to keep genetic information private, and points the finger at the
motivations of employers and insurance companies. "It is when genetic
testing becomes an instrument of public policy that we really have to
worry," he tells me. As we sit in his fifth floor office at the
Wellcome HQ in London, I feel worried enough anyway. It is important to
point out that the villains of the piece are not, for the most part,
the scientists. Geneticists know the public perceives them as
power-crazed Frankensteins, hell-bent on turning middle-England into a
B-movie horror set. A few are undoubtedly complacent about the effects
of their research. Most are just frustrated at the level of popular
ignorance. It is when science gets mixed up with the market that things
get really sticky.


GenBase is a trademark of The Perkin-Elmer Corporation.

GeneAmp is a registered trademark of Roche Molecular Systems,
Inc., licensed to The Perkin-Elmer Corporation.

GeneAmplimer is a registered trademark of Roche Molecular Systems, Inc.

GeneAssist is a registered trademark of The Perkin-Elmer Corporation.

GenePure is a trademark of The Perkin-Elmer Corporation.

GeneScan is a registered trademark of The Perkin-Elmer Corporation.

GenoPedigree is a trademark of The Perkin-Elmer Corporation.

GenoTyper is a registered trademark of The Perkin-Elmer Corporation....



Perkin Elmer is the
parent company of Celera Genomics. In February 1999 Celera got its
first customer, the US biotech giant Amgen. Founded in 1980, Amgen has
just three products, including a red blood cell regulator which in 1997
netted it a cool 1.2 billion dollars. If Celera manages to sequence the
human genome, Amgen will get first look at the data. In their press
information the two companies look forward to a "whole new world of
individualised medicine." This is how advances in genetics translate
into marketing speak. You've got couture clothes, a custom-designed
home interior, personalised number plates on your car. Of course you
want drugs tailored for your individual personality and requirements.
Rich people shouldn't have to suffer off the peg
healthcare.


If the biotech
companies have their way, they will be allowed to patent bits of the
human genome, allowing them to exploit their own little tracts of DNA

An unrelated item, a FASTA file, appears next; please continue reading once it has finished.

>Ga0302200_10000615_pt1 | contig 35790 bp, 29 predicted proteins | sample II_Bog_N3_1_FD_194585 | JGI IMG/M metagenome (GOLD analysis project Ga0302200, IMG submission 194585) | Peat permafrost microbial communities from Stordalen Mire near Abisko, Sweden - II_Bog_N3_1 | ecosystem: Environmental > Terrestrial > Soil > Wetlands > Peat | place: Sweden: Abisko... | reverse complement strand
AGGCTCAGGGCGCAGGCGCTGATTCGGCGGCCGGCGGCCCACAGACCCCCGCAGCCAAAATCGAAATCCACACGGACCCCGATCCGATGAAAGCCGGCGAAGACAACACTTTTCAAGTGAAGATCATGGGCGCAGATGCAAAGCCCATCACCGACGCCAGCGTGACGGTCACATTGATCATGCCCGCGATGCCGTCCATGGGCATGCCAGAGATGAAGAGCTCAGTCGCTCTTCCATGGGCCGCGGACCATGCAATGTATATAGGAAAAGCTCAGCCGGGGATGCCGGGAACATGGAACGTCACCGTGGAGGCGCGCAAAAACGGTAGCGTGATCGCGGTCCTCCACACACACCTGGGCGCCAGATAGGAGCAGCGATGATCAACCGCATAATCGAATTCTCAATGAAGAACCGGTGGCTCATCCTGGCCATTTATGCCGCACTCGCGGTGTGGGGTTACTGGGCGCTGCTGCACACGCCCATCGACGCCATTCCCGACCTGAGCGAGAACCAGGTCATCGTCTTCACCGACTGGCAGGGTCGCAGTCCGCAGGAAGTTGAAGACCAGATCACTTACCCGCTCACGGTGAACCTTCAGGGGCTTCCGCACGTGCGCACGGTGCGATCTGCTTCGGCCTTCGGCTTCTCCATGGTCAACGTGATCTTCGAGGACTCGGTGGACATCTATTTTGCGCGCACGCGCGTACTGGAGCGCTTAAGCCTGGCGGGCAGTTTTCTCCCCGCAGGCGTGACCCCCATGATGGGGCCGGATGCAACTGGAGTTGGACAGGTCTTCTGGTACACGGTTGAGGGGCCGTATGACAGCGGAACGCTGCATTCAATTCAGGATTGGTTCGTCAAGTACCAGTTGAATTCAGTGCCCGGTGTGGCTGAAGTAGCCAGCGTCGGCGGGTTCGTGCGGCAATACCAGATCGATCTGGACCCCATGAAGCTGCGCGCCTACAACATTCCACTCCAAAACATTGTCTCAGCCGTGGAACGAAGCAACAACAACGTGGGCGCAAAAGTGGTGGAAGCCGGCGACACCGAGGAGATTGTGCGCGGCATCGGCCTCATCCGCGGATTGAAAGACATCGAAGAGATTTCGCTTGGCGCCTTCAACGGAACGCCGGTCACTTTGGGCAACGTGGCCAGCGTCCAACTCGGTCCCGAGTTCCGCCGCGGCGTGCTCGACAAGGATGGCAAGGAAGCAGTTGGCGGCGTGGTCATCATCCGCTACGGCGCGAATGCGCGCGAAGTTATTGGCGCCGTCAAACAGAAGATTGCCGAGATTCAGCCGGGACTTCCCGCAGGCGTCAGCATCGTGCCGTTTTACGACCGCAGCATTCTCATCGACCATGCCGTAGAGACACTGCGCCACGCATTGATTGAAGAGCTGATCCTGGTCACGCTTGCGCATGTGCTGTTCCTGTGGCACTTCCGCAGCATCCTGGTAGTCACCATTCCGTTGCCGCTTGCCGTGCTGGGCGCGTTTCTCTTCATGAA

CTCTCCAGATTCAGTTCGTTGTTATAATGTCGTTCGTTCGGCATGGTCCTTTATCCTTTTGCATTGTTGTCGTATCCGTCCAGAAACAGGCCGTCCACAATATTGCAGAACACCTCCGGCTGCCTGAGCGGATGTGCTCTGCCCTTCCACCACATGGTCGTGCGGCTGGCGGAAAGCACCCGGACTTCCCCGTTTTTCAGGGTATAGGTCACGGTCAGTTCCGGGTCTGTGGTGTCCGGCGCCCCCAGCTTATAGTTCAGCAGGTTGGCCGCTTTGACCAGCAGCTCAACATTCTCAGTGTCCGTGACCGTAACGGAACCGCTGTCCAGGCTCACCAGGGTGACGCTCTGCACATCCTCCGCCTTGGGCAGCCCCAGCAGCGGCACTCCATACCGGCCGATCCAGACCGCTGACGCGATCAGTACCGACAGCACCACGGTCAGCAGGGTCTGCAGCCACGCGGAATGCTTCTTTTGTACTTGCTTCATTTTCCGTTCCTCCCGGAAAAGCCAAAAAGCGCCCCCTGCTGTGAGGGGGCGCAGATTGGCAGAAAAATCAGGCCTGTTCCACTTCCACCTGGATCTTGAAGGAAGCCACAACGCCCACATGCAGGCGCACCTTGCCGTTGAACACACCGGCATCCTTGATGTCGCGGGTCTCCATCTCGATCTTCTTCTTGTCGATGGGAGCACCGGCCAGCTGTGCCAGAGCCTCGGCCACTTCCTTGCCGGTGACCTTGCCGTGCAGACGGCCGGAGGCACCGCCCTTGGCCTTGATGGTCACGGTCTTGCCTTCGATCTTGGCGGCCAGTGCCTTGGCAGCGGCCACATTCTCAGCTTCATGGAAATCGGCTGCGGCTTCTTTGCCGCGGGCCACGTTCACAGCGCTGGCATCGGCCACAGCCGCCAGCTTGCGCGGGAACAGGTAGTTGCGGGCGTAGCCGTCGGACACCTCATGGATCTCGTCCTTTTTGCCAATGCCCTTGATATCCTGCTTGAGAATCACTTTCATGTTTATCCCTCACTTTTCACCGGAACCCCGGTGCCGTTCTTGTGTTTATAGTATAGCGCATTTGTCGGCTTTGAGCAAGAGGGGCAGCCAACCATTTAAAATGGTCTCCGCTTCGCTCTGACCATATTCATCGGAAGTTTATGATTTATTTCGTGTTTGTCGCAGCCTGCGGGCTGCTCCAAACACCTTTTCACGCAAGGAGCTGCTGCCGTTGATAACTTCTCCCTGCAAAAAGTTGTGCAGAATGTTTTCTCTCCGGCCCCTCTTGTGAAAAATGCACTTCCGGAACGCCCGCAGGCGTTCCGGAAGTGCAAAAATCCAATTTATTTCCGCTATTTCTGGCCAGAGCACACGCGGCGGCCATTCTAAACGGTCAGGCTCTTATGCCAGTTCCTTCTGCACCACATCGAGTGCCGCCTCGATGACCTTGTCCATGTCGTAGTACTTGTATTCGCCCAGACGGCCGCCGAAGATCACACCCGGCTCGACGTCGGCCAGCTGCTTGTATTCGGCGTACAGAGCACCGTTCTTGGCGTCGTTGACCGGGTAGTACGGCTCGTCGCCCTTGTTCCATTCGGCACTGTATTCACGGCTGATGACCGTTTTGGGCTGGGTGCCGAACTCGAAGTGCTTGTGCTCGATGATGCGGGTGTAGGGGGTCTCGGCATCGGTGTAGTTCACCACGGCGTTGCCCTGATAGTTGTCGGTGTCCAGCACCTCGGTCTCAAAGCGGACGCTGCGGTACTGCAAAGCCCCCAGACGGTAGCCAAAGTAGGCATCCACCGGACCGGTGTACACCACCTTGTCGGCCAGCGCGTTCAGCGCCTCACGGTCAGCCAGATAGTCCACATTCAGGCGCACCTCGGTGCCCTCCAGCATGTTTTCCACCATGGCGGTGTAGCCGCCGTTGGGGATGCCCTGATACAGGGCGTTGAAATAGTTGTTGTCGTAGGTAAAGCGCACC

much in the way that 49'ers staked claims during the Californian
goldrush. A company called Incyte has already had a US patent accepted
for an Expressed Sequence Tag, a kind of marker showing a gene of
potential interest. Encouraged by this Incyte has patent applications
outstanding for another 1.2 *million* EST's. Meanwhile
in Europe a precedent has been set by the acceptance of patents on
three simple organisms with industrial and medical applications. Since
these living things can be patented, how the principle might extend to
human-derived material is unclear. In Iceland a company called DeCode
has made a deal with the government for the right to take samples from
its citizens. Iceland has a relatively isolated (and hence genetically
interesting) population. It also has a long history of keeping
excellent health records. Cross-referencing the two will yield much
marketable information. DeCode has just sold database access rights to
multinational pharmaceutical company Hoffman-LaRoche. Many Icelanders
feel this is happening without their
consent.


The gene market is
moving fast, too fast to be monitored by a public still watching late
night TV movies about cloning Hitler. If patents are accepted on areas
of the human genome, the vaunted idea of science as the disinterested
collective pursuit of knowledge looks likely to collapse. Sharing data
will be a thing of the past, and what is perhaps the final religious
belief of the cynical Western World (the belief in knowledge as an
absolute good) will be washed away. Patent law works on a single basic
principle - you can patent something that is an invention, but not a
thing that is merely a discovery. In the brave biotech future, the very
act of understanding DNA may well come to be seen as one of invention.
Looking and making collapsing into one. What happens to science then?=20



The young technicians
working at the Sanger Centre seem largely untouched by such big
questions. The parkland they work in is beautiful. Their prospects, as
junior employees in a booming industry, look bright. As I walk round
the building, photographing the brushed steel and plate glass exterior,
I find a barbecue. It has obviously seen a lot of action. It is such a
domestic object, such evidence of carefree times, that I have to laugh.
Over by the lake there is a football match going on. One lab is taking
on another. I stand by a little pile of ash and
watch.


Hari Kunzru